Government allows private firms to import gasoline and diesel, ending state fuel monopoly
Ecuador will allow private companies to import and sell some fuels for industrial and commercial use, ending a monopoly state-owned Petroecuador had in the sector, the energy ministry said on Friday.
The move is one of a series of free-market reforms implemented in the oil-producing Andean country under President Lenin Moreno. The government is also seeking to merge Petroecuador with another state-owned company, and searching for a partner to refurbish Petroecuador’s Esmeraldas refinery.
The measure does not affect liquefied petroleum gas for use in homes, automobiles, or the agricultural sector. An effort by Moreno to reduce fuel subsidies last year prompted violent protests that paralyzed the capital Quito for almost two weeks. Early in the Covid-19 pandemic, however, the government eliminated subsidies on gasoline with little objection.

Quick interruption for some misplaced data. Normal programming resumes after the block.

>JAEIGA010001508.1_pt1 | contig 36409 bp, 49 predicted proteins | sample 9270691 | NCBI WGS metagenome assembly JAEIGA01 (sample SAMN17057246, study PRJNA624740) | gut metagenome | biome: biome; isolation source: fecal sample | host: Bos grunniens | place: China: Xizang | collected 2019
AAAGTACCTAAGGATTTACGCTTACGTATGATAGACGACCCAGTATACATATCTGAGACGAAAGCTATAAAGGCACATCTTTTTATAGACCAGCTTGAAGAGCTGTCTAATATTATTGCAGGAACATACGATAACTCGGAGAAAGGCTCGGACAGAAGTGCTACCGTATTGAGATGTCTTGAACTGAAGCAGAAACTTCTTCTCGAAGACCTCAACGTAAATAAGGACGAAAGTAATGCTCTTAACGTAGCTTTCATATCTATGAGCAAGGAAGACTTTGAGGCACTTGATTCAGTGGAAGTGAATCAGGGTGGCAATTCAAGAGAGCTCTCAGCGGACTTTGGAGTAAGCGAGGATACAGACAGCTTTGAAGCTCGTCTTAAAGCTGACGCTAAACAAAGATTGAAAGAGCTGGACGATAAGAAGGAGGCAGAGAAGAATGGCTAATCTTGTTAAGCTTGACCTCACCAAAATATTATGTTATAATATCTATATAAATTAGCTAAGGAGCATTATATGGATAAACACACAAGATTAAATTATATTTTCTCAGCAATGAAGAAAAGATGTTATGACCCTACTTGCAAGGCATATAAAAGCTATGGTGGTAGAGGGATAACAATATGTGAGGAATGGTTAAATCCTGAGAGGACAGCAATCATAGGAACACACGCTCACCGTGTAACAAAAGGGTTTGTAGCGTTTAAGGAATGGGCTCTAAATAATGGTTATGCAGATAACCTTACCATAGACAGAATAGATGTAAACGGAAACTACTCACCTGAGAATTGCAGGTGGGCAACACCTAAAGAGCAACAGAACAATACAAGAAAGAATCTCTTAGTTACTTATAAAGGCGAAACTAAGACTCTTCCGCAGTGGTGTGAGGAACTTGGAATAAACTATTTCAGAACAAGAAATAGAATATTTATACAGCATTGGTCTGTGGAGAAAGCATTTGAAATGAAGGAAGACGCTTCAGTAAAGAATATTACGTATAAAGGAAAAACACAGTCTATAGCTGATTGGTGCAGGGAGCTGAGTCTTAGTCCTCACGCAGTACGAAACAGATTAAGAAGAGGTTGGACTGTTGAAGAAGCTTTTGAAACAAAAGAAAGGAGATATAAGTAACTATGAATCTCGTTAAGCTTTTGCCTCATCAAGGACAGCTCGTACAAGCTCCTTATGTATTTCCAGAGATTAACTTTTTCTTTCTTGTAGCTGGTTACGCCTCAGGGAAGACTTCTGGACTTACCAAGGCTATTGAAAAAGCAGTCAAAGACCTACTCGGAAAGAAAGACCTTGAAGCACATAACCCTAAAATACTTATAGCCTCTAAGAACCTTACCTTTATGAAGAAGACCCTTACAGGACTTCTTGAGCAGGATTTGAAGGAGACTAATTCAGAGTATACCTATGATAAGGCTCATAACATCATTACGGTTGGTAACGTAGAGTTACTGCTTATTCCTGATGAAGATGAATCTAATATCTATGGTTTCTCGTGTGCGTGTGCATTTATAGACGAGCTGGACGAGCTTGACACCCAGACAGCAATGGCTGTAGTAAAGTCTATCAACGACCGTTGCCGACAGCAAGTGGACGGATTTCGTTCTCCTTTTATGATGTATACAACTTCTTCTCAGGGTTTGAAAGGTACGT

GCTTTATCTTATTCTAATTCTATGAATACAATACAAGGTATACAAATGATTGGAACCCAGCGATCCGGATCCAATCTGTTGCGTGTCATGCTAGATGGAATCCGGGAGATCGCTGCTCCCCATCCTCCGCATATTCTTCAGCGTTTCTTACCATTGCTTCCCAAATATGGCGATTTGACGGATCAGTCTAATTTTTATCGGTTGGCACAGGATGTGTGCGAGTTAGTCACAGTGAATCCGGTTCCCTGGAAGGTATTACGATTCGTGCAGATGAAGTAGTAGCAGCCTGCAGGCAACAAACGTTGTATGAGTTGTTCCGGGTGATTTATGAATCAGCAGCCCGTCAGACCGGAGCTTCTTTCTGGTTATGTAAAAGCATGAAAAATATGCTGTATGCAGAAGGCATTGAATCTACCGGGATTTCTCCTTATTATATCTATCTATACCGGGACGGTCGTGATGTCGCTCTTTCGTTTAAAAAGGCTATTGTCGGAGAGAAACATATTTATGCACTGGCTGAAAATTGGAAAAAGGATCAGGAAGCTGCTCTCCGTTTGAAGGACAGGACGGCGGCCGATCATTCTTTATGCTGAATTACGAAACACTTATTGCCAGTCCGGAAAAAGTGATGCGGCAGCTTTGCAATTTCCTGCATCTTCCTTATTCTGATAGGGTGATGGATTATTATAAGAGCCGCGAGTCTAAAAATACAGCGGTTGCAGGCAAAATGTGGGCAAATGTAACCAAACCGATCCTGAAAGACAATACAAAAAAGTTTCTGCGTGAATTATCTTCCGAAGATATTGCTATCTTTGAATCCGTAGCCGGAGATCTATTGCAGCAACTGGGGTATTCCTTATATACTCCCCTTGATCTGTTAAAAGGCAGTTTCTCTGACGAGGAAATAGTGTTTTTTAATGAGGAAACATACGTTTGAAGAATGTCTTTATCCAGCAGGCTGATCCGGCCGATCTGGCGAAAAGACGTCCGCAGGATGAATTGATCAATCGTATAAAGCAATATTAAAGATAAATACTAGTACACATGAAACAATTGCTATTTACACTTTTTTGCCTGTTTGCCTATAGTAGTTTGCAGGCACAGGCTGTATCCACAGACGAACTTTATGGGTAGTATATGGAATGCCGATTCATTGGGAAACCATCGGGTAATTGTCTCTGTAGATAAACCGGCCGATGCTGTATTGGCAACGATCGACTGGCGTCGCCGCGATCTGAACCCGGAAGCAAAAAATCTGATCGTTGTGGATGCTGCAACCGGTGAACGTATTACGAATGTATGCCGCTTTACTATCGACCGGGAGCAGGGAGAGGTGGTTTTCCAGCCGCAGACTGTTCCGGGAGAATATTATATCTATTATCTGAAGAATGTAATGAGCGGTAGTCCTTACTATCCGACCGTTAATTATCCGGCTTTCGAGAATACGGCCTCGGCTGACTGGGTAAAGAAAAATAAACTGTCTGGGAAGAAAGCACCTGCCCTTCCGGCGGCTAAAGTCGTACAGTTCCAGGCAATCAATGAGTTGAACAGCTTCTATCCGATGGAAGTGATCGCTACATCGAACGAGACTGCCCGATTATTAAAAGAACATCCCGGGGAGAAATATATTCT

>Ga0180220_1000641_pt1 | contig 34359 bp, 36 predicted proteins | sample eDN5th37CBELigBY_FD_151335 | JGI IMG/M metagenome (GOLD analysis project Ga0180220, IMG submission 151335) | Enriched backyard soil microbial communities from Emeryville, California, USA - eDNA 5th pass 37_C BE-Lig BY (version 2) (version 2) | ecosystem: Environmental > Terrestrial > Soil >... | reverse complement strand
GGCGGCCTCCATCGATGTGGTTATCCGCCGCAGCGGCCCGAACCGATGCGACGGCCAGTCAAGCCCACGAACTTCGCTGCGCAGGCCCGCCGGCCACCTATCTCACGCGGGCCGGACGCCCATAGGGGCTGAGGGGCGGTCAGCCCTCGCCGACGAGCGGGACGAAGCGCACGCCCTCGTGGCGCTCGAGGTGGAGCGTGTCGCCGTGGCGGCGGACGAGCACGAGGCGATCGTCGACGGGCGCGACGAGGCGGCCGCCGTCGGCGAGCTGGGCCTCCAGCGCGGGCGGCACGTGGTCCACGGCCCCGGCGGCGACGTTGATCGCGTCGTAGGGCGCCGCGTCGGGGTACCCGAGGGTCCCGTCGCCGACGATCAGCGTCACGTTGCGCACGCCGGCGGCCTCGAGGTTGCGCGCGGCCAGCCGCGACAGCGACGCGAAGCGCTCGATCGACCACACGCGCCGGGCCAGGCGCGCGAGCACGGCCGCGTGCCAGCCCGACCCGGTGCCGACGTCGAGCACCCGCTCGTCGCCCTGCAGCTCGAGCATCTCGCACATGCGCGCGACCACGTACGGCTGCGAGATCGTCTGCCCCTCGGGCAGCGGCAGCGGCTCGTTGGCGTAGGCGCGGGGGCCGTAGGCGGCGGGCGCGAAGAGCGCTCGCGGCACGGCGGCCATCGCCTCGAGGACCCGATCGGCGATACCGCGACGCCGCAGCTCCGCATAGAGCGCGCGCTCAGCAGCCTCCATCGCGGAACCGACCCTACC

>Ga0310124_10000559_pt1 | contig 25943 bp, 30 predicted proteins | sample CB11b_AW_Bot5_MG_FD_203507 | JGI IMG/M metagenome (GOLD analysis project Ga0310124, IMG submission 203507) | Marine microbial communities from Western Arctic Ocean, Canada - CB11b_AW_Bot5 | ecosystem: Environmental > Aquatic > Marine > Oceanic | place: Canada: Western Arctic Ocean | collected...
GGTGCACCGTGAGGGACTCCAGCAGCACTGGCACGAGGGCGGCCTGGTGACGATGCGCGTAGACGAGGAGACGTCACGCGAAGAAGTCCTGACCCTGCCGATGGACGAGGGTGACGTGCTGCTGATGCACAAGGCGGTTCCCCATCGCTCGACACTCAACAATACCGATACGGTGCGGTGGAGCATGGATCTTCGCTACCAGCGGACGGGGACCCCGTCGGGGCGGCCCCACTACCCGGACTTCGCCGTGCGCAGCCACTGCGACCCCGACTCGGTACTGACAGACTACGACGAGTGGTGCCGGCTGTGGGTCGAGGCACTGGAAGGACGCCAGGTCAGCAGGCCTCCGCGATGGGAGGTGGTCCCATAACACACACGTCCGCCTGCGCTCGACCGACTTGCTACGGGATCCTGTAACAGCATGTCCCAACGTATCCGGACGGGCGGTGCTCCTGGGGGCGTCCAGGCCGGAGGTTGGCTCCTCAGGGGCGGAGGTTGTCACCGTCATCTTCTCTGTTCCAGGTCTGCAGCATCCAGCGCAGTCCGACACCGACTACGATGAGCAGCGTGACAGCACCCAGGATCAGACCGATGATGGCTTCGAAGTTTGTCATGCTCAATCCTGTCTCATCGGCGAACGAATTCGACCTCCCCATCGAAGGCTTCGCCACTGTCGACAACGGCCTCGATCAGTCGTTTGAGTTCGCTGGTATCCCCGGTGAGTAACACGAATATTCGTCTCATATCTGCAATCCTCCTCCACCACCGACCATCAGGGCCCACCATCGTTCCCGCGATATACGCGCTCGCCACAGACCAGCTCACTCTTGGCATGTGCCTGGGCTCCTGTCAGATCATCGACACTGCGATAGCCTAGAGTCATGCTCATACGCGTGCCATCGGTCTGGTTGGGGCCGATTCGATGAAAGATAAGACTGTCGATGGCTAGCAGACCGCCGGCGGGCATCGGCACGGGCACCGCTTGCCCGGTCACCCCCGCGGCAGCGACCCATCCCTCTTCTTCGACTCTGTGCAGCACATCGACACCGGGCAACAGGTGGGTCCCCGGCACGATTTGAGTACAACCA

Still, the change will likely reduce the weight of fuel imports on public finances as cash-strapped Ecuador emerges from a restructuring of billions of dollars in bonds.
“A private company putting up the money to import a product means the state can reduce the money it needs to have on hand to bring these products,” Energy Minister Rene Ortiz told reporters, adding that private companies would have to pay a fee to Petroecuador to use its ports.
The government currently spends between $3.5 billion and $4 billion a year on imports of liquefied petroleum gas and other fuels, according to Petroecuador.
The price of gasoline and diesel for use in automobiles and fishing vessels will still vary according to a system that fixes the price based on changes in the international price of crude, a measure adapted in May as part of a package of economic reforms to handle a drop in revenue resulting from the coronavirus pandemic.